The case of Kunarac concerned the detention and enslavement of women within an apartment that was allegedly being used to transfer people. Contending the Trial Chamber’s definition of enslavement, the appellants in Kunarac claimed that the Prosecution had to prove constant and clear lack of consent by the victims during the entire duration of their detention. They claimed that since the victims were free to roam within and outside the apartment and could have escaped or make attempts to remove themselves from the situation, it was clear that they were not forced into enslavement. On the matter of their performance of household chores, the appellants argued that these were done out of their own volition.
Taking the appellants reasoning above as an example of how consent may be conceptualized, advocates should scrutinise atomistic impressions of consent based on details such as ‘being able to roam outside the apartment’. The conditions of war and military presence, who the perpetrator is in relation to the victim as well as the prevailing power structures within the facility are factors that should dictate whether an enquiry into non-consent is necessary. This is also important in terms of preventing humiliating and invasive cross-examination of the victim as to whether she had expressed interest or initiated the sexual advances.
The appellants also argued that the Prosecutor was obliged to prove a constant lack of non-consent throughout the period of the purported enslavement. The Appeals Chamber rejected ‘lack of resistance’ and ‘absence of a clear and constant lack of consent’ as probative of voluntary and genuine consent. The Chamber also dispelled the myth that force is an element of rape. Therefore having established the necessary conditions for enslavement, namely an exercise of ownership, the Appeals Chamber confirmed that the Prosecutor did not have to meet an additional element of non-consent to establish the crime. The Appeals Chamber further opined:
[...] First, it rejects the Appellants’ “resistance” requirement, an addition for which they have offered no basis in customary international law. The Appellants’ bald assertion that nothing short of continuous resistance provides adequate notice to the perpetrator that his attentions are unwanted is wrong on the law and absurd on the facts.
ICTY Appeals Chamber used this definition of rape:
[T]he actus reus of the crime of rape in international law is constituted by: the sexual penetration, however slight: (a) of the vagina or anus of the victim by the penis of the perpetrator or any other object used by the perpetrator; or (b) the mouth of the victim by the penis of the perpetrator; where such sexual penetration occurs without the consent of the victim. Consent for this purpose must be consent given voluntarily, as a result of the victim’s free will, assessed in the context of the surrounding circumstances. The mens rea is the intention to effect this sexual penetration, and the knowledge that it occurs without the consent of the victim.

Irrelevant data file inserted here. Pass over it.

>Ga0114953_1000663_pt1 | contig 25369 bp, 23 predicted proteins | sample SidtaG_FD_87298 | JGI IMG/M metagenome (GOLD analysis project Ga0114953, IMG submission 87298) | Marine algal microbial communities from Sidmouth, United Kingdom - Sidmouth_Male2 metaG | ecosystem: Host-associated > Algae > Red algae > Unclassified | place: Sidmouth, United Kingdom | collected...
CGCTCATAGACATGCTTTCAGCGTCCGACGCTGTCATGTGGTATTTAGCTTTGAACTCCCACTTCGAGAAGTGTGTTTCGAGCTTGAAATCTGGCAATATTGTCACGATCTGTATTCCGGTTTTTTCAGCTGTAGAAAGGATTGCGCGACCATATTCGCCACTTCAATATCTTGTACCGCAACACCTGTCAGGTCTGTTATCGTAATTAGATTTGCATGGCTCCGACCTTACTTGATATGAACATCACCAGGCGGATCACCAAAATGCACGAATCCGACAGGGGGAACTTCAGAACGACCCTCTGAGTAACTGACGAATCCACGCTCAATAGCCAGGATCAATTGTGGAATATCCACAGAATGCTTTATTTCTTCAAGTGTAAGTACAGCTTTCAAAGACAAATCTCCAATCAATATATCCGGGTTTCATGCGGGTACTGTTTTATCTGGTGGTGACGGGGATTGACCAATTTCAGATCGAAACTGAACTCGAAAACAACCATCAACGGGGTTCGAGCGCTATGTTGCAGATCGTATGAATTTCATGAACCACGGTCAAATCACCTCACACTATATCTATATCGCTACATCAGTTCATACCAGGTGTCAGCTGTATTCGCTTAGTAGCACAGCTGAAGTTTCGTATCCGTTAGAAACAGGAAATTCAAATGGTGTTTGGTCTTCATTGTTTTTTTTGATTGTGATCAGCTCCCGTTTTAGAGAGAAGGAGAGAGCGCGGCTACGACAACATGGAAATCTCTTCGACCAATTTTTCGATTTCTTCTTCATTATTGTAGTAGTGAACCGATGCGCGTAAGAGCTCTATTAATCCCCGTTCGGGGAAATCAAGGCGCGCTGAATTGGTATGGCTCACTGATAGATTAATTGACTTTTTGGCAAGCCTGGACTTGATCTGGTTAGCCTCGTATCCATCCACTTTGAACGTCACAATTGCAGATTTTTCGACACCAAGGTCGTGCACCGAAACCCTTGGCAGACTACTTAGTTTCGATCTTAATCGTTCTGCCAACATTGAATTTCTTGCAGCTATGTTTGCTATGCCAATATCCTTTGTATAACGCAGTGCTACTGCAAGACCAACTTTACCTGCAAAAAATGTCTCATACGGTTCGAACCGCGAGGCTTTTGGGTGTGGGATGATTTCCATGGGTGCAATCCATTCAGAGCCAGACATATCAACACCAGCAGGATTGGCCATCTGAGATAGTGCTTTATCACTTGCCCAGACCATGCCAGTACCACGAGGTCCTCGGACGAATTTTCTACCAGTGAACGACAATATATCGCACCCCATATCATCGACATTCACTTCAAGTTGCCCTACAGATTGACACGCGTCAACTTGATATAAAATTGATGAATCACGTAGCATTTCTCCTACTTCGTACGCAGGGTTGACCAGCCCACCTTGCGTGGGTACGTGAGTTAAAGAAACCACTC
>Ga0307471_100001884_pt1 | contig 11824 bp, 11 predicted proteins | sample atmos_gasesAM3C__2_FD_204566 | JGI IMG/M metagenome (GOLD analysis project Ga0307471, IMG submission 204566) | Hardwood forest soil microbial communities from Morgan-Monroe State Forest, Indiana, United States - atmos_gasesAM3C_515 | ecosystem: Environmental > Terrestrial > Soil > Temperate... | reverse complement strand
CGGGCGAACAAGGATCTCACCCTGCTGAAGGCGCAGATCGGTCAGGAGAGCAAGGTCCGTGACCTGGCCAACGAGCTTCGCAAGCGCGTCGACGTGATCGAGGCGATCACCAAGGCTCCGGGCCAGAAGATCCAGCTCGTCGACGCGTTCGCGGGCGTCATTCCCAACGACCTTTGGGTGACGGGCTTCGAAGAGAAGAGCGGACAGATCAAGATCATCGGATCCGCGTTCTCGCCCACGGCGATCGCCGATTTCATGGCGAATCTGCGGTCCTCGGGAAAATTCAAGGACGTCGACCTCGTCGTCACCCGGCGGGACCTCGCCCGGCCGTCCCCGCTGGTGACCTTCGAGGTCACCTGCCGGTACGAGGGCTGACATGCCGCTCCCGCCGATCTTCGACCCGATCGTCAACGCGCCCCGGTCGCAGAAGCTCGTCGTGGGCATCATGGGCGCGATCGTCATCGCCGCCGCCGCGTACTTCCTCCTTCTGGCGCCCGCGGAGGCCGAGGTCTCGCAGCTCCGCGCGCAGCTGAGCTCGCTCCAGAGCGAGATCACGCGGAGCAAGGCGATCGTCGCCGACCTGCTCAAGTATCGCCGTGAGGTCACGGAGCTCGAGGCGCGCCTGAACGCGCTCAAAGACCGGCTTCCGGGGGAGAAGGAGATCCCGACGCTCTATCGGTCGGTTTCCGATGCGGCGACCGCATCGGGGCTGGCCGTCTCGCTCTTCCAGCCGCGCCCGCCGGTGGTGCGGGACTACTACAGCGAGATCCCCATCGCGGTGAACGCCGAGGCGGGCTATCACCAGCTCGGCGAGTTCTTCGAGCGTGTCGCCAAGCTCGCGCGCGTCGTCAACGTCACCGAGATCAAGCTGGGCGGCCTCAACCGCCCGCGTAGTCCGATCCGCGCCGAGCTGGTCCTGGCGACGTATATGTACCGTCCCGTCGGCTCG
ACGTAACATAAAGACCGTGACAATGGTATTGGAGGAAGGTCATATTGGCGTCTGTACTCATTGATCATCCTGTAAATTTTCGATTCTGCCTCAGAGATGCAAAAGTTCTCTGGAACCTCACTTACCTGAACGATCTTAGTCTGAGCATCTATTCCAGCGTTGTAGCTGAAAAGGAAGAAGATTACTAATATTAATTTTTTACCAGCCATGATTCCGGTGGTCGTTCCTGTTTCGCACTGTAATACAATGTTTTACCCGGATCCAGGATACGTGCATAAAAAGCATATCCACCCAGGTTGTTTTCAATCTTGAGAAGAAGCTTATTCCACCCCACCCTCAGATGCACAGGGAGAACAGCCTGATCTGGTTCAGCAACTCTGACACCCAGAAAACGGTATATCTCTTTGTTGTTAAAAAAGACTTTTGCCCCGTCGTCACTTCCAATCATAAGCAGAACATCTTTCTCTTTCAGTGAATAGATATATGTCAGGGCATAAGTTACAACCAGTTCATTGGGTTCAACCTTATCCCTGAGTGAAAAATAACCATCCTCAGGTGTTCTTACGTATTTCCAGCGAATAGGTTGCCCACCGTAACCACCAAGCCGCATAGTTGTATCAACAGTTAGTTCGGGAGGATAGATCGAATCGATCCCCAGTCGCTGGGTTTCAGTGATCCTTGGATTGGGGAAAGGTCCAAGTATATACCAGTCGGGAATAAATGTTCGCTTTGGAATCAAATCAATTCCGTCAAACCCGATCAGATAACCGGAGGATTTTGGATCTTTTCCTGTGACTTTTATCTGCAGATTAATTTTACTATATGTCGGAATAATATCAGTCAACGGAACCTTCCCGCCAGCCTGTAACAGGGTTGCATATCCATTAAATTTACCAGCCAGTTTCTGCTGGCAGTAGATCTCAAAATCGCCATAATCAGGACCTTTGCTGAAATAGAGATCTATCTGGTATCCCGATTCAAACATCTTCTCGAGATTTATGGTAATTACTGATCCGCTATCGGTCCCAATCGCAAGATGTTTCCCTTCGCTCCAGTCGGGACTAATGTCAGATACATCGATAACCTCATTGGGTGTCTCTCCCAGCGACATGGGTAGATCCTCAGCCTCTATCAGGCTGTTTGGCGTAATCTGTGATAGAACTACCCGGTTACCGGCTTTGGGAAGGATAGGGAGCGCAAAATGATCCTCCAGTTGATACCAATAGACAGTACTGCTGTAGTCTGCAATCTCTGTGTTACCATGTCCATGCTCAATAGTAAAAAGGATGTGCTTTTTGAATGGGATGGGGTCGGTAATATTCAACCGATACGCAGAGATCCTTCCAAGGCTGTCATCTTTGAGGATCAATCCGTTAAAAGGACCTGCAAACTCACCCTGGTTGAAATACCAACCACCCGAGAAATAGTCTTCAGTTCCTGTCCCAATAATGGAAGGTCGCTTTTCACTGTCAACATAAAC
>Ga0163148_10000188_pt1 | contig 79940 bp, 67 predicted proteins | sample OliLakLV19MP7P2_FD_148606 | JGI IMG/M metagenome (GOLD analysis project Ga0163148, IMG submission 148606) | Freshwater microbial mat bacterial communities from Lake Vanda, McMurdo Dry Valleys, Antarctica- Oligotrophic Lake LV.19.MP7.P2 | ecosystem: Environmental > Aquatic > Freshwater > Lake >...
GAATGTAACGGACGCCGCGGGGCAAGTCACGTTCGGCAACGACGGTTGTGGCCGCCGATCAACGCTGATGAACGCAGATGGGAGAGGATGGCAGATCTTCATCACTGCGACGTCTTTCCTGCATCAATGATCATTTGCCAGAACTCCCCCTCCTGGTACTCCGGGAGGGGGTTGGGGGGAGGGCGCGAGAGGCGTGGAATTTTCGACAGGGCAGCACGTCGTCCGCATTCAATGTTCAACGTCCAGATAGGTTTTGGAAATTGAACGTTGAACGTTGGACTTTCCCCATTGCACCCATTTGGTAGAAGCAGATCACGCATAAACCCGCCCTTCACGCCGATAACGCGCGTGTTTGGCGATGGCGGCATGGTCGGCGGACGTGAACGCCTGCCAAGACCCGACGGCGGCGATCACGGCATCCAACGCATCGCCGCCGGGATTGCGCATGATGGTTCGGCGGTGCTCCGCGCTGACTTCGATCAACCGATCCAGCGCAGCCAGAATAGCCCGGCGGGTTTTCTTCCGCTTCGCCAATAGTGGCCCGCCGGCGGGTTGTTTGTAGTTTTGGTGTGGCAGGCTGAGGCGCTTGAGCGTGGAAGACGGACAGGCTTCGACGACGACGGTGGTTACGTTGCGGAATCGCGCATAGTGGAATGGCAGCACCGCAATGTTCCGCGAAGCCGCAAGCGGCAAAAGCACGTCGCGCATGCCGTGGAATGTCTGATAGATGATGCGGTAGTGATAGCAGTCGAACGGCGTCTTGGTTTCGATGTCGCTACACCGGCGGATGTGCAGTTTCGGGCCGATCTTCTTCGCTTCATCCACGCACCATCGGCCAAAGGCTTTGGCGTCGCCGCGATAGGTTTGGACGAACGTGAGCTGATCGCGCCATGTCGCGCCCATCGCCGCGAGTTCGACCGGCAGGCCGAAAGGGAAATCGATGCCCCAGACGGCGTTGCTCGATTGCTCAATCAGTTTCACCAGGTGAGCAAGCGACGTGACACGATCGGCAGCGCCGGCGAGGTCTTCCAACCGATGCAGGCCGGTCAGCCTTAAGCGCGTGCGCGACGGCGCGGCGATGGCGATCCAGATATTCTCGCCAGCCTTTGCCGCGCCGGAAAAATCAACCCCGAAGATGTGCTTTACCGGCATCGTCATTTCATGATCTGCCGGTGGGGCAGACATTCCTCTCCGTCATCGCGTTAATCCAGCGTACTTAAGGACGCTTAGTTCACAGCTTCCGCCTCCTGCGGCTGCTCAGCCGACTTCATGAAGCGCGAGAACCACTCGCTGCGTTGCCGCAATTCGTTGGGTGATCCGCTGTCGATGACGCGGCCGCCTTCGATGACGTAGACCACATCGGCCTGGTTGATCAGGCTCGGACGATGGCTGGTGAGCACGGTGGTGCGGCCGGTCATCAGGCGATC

Nonetheless, the Chamber immediately noted that in most circumstances where crimes in armed conflict are alleged, true consent is highly improbable.
Circumstances which render it impossible to express consent may be sufficient to presume the absence of consent. In the view of the Appeals Chamber, the circumstances in this case were of this kind.
The debate of whether non-consent is a legal requirement of rape was further tackled in Gacumbitsi. The purpose of briefly highlighting this debate is to give advocates a sense of how non-consent is being described; what words are used; and how judges are ascribing new meaning to it. It is envisaged that advocates may discover new strategies for tackling proof of non-consent where coercive circumstances are apparent.
In the Prosecution’s appeal in Gacumbitsi, the Prosecutor sought to clarify the law relating to rape as a crime against humanity and genocide. Invoking the limitations imposed in Rule 96, the Prosecutor argued that ‘non-consent of the victim and the perpetrator’s knowledge thereof should not be considered elements of the offence that must be proved by the Prosecution.’ Instead, the Prosecution argued that non-consent can be raised as an affirmative defence by the accused.
Rule 96(ii) of the Rules of Evidence and Procedure of the ICTR and ICTY states that: ‘consent shall not be allowed as a defence if the victim, (a) has been subjected to or threatened with or has had reason to fear violence, duress, detention or psychological oppression, or (b) reasonably believed that if the victim did not submit, another might be so subjected, threatened or put in fear.’
To clarify the status of non-consent, the Appeals Chamber in Gacumbitsi, posed two questions:
1. First, is non-consent and the knowledge thereof, and element of the crime of rape, or is consent an affirmative defence?
2. Secondly, if non-consent is an element, how is it proved?